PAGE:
ABOUT THE BOOKWhat happens when a grouchy giant decides to scoop all colour out of the world – from the trees and flowers, from the birds and animals, the fish and the waters? Read this fairytale-like story, set amidst magnificent mountains, leafy forests, swirling seas and skies, to find out.
- The Colour Thief tells the story of an irritable giant who despises all things colourful. While on a rampage to steal and hide all the colours he sees around him, the giant is cornered and told off by some children, and begins to have second thoughts about his life of anti-colour crime.
- This picture book is primarily brought to life by its quirky and striking illustrations. Sandhya Prabhat’s art is engaging and lively, and ensures that the young reader spends plenty of time poring over each page. Some pages are particularly evocative, such as the all-grey illustration of the giant weeping.
- The storyline, however, is rather predictable. While it can sometimes be reassuring to read stories with gentle and familiar plots, this one bears too close a resemblance to How the Grinch Stole Christmas, Dr. Seuss’ well-loved tale of a grouchy anti-Christmas monster.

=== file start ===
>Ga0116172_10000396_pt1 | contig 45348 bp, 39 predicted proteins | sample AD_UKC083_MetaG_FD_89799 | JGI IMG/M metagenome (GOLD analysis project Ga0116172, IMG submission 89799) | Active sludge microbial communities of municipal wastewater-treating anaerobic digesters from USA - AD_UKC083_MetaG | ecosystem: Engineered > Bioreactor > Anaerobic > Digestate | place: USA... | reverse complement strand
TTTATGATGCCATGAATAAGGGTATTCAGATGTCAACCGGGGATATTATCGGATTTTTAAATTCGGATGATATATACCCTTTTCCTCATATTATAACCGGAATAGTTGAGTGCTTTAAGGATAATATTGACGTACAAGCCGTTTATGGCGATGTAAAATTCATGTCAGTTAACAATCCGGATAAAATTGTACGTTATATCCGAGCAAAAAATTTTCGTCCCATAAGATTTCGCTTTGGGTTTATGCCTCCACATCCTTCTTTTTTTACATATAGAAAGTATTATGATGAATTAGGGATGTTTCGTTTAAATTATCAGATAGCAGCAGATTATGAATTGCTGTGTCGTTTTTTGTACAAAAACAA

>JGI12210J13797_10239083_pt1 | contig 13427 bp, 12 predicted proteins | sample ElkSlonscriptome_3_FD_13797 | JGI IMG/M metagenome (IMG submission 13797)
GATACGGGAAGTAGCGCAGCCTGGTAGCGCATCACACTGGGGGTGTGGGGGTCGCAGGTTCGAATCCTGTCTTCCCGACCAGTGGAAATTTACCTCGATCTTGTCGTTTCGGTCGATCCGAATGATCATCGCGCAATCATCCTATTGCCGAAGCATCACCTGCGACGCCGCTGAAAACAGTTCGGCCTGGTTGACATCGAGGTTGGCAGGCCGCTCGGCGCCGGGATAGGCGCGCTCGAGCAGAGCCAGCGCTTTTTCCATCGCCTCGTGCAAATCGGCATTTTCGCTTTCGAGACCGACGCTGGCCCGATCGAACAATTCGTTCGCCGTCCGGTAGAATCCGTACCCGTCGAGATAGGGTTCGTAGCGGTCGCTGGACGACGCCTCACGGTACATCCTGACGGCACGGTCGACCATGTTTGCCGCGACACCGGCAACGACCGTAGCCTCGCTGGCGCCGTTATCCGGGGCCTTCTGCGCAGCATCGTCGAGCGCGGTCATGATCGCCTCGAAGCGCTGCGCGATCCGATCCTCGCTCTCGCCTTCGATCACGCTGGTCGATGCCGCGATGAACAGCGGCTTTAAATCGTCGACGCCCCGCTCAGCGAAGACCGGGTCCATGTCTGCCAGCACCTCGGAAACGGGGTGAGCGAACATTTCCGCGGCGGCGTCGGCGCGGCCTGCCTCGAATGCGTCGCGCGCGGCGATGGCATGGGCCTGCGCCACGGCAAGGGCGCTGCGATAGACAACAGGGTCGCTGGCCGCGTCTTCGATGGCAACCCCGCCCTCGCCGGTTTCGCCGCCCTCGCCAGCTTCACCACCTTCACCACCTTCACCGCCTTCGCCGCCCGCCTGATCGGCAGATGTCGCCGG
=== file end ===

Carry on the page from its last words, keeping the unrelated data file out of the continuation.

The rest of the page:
- The giant’s transition from grumpy to warm-hearted takes place suddenly, over just two lines. This is somewhat unconvincing, and gives the sense that his change of heart was engineered to allow the writers to tell the second half of the story.
- Some aspects of the book design also pose problems. A couple of double-spreads are cluttered with too many lines, colours, and shapes that it is difficult to focus on specific parts of the picture. On some pages, the text is printed on colourful backgrounds instead of white, making it hard to read.